5 Things You’ll Want to Know Before Hiking in Colombia’s Valle de Cocora

by Ekua on March 3, 2014 in Colombia,d.i.y. travel,the natural world

While the mysteriousness of the Valle de Cocora is part of its charm, it’s a good idea to get some background knowledge before visiting, especially if you plan on hiking independently as I did. As popular as the valley is among travelers, it’s still a rugged experience with little information available once you arrive and few services. The do-it-yourself nature of this park can be fun provided that you’re moderately prepared before you go.

Surprisingly, my guidebook didn’t offer much advice on hiking through the Valle de Cocora, and while I found plenty of pictures of the valley’s wax palms, I couldn’t find much practical information on the internet either. So I gathered advice from travelers who’d already visited the valley and picked up a few more tidbits during my hike. These are the tips I found most useful in preparing for my hike (and what I wish I knew before I went) that will help you make the most of your time in the Valle de Cocora:

Tips for Exploring the Valle de Cocora, Colombia

1. Go early.

This part of Colombia is incredibly green, and with that comes an abundance of moisture in the air. The Valle de Cocora has a cloud forest climate and it’s notoriously foggy. If you want to have the best views of the wax palms, it’s a good idea to go early before it gets completely fogged in, especially if you plan on spending 5-6 hours hiking the loop. Even if you don’t want to get out of bed early, rally and get yourself to the square by 6am to catch a 6:10-ish jeep to the valley. You’ll probably want to get on a jeep by 7:30am at the latest.

Get to the Valle de Cocora early for blue skies

2. Rent rubber boots.

As mentioned in the previous tip, this region is damp. There’s a good chance that it will have rained recently or that it will rain during your hike. This was my experience even while visiting in the driest month (July). At the beginning of the hike, the trail was not that bad, but a little while later, I was in mud up to my ankles and there were times when I walked through streams. There’s also an abundance of cows and horses along the trail so you can imagine that the mud is not just mud. Even if you have good boots, you probably won’t want them covered in that mess.

I saw people wearing sneakers who were slipping and sliding to avoid stepping in mud with nothing to hold on to except barbed wire. Rubber boots won’t be as comfortable as your own shoes, but it’s easier to hike when you can step wherever you need to and not worry about it. I was staying at Hostel Tralala when I visited the valley and I rented boots from there for a just a few bucks. The Plantation House and some of the other hostels also rent out boots or you can rent them when you arrive at the valley before you enter.

Muddy trail with cows at the Valle de Cocora, Colombia

Watery trail at the Valle de Cocora, Colombia

3. There are easier ways to see the valley, but if you’re somewhat able-bodied, do the hike.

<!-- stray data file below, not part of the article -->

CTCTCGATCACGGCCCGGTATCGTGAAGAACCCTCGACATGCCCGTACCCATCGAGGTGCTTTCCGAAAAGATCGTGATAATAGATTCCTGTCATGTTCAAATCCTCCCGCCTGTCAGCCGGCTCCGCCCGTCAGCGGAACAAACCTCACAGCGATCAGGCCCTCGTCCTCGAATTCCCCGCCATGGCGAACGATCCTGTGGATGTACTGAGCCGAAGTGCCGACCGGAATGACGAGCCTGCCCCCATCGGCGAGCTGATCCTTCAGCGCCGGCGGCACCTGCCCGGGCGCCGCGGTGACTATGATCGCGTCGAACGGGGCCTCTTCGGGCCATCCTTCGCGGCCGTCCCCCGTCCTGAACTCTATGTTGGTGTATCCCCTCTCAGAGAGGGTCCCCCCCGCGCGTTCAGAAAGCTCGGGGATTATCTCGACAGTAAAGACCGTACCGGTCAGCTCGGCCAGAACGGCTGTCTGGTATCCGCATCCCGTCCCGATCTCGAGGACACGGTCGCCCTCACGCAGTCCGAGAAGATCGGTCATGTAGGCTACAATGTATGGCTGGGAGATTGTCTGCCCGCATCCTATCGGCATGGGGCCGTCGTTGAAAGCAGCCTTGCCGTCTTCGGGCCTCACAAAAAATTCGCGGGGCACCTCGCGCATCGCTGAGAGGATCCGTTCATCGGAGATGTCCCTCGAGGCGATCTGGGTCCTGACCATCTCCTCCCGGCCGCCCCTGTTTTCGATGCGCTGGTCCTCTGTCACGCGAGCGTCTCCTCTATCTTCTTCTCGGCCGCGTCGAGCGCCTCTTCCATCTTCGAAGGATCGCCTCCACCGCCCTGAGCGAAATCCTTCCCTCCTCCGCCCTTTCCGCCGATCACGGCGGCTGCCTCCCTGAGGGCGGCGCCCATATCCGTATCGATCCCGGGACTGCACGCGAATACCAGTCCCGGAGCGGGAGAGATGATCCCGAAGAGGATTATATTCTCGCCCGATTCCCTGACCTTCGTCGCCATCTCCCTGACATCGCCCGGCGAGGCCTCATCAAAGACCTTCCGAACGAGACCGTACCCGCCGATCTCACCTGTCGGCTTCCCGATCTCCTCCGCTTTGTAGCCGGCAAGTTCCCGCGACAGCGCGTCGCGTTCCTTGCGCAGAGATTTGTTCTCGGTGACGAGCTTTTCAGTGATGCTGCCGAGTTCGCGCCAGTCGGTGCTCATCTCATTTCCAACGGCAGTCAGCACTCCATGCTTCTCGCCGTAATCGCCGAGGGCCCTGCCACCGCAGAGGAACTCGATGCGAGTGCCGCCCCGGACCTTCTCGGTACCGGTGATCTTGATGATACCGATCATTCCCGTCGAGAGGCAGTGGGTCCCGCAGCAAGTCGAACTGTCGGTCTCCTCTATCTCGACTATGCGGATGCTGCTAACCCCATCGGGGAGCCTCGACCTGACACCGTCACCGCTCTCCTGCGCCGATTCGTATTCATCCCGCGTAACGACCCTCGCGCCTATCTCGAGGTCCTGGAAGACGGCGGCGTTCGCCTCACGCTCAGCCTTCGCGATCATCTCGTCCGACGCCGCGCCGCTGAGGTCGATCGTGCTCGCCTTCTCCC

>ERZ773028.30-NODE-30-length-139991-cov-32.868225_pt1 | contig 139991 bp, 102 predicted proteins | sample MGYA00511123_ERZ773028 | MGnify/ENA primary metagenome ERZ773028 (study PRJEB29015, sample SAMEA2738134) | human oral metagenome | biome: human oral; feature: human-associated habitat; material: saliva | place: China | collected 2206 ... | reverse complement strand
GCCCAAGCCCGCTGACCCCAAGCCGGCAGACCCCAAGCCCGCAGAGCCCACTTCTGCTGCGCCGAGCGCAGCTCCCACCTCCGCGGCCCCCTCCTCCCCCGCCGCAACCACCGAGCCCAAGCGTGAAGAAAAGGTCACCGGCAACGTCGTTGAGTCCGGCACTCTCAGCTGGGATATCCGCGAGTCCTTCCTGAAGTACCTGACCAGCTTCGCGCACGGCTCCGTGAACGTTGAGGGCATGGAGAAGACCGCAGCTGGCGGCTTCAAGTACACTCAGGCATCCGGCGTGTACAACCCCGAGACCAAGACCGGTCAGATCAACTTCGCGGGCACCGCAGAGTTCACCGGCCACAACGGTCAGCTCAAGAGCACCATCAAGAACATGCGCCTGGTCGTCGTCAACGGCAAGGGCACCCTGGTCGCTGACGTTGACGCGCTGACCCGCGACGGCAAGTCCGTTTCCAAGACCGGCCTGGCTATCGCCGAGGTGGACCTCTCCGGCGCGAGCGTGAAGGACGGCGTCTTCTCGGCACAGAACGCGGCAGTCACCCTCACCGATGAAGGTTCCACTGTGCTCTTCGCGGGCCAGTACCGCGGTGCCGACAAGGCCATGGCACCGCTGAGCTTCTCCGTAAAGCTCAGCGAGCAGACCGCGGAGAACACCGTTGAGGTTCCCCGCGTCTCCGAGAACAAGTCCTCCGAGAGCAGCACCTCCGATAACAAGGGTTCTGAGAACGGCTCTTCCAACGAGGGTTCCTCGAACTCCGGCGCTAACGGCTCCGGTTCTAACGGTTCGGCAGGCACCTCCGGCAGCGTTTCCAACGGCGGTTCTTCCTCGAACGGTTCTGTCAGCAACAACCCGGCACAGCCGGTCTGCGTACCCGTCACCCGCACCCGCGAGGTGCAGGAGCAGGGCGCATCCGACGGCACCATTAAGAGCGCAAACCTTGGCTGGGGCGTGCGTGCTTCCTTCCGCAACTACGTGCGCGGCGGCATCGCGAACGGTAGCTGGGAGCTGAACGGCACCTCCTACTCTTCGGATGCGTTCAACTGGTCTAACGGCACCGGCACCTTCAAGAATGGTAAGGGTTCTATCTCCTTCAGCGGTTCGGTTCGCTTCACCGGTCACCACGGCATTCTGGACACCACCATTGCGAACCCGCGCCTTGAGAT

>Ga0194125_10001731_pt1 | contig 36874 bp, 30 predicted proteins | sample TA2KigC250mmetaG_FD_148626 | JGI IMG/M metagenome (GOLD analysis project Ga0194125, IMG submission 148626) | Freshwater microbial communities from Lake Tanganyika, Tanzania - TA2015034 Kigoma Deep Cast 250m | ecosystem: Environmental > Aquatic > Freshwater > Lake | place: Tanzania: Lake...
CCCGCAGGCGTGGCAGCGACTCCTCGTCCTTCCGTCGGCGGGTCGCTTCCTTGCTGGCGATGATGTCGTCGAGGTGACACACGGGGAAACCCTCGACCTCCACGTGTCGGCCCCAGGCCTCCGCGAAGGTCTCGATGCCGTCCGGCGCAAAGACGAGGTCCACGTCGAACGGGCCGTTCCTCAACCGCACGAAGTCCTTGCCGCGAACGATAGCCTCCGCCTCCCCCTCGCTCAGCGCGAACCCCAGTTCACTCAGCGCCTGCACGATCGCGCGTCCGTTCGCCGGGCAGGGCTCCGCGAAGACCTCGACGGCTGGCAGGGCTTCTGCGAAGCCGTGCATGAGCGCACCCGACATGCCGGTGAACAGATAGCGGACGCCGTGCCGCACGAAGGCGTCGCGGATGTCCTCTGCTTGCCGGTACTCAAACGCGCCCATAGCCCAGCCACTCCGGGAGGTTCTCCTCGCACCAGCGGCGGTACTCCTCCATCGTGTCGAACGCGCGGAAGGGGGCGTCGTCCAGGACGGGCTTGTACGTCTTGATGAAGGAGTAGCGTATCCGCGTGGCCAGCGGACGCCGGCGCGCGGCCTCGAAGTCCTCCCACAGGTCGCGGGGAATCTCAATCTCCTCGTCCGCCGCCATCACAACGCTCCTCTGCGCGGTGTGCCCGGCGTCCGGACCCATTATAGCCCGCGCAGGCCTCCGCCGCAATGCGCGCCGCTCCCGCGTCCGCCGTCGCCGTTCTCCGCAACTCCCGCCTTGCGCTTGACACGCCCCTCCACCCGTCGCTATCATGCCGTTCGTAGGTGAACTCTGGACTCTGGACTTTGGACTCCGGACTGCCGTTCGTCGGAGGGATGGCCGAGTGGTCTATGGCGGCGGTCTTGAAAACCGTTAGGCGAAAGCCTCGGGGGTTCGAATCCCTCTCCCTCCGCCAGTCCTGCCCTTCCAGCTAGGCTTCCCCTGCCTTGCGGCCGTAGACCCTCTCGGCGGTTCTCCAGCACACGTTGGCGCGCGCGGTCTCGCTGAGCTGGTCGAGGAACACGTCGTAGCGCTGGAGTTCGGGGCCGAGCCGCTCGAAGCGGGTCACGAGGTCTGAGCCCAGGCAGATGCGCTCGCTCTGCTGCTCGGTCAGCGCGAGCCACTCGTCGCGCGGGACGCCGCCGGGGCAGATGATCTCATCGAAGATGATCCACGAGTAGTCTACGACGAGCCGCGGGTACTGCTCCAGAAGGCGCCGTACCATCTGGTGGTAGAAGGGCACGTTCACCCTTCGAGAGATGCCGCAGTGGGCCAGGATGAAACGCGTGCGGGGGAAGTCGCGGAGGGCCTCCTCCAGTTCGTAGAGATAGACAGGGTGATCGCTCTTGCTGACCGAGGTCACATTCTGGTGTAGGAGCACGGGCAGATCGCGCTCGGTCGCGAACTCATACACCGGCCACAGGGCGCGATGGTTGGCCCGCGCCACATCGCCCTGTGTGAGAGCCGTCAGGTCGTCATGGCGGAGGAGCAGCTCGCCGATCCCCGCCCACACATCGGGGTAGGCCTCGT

The best views are at the very end of the loop that most hikers do. If you really don’t want to do the whole 5-6 hour hike, you can just go past the first entrance to a second entrance where you’ll find the most picturesque part of the valley. Another option is to rent a horse and hire a guide for the day. But if you can, I recommend doing the hike. It makes for a much more memorable experience with varied scenery along the way and rustic bridges to cross that add to the adventure. And doing the hike makes those final views even more magical. After sloshing through mud, crawling across boulders, and a steep hike up to the summit of a mountain, it was glorious to descend into the misty valley of wax palms.

The best views at Valle de Cocora, Colombia

4. When the trail forks, go left.

There were several times when the trail was unclear, especially when I reached the cloud forest section. But the most confusing part of my hike was when I came to a sign that offered two options but no guidance. The right side pointed to Acaime, and the left side pointed to Finca la Montaña. My guidebook mentioned this part of the trail, but it didn’t clearly explain why you should opt for one side or the other.

Eventually I figured out that even though my guidebook said that most hikers go to Acaime, it’s a detour that isn’t necessary unless you are looking for a place to have a hot beverage, sleep, or watch hummingbirds visit bird feeders. I’d brought my own food and while I think hummingbirds are great, Acaime didn’t seem worth the extra time. I went left and followed the sign up to Finca la Montaña and followed the trail back down to the valley from there to complete the loop. Based on what I heard from other travelers who went to Acaime, this was the right decision.

Finca la Montaña at Valle de Cocora, Colombia

5. You may have to wait a while for a jeep to fill up before you can go back to Salento.

Even though I bumped into plenty of people in valley, there were often long stretches of the hike when I didn’t see anyone. I’m not sure if this is also the case if you go later in the day, but I think it’s natural that people spread out on the trail because people are hiking at their own paces and going different directions. The quiet stretches are  wonderful, but if there aren’t many people directly ahead of you or behind you on the trail, there’s a possibility that you’ll have to wait when you finish because the drivers won’t go back to Salento until the jeep is at capacity (or beyond capacity in many cases). You’ll probably be hungry after your hike so if you have to wait, there are places just outside the park where you can get a bite to eat and sample the local trout (trucha) dish. Or you could just spend a little more time in the valley…

Valle de Cocora, Colombia

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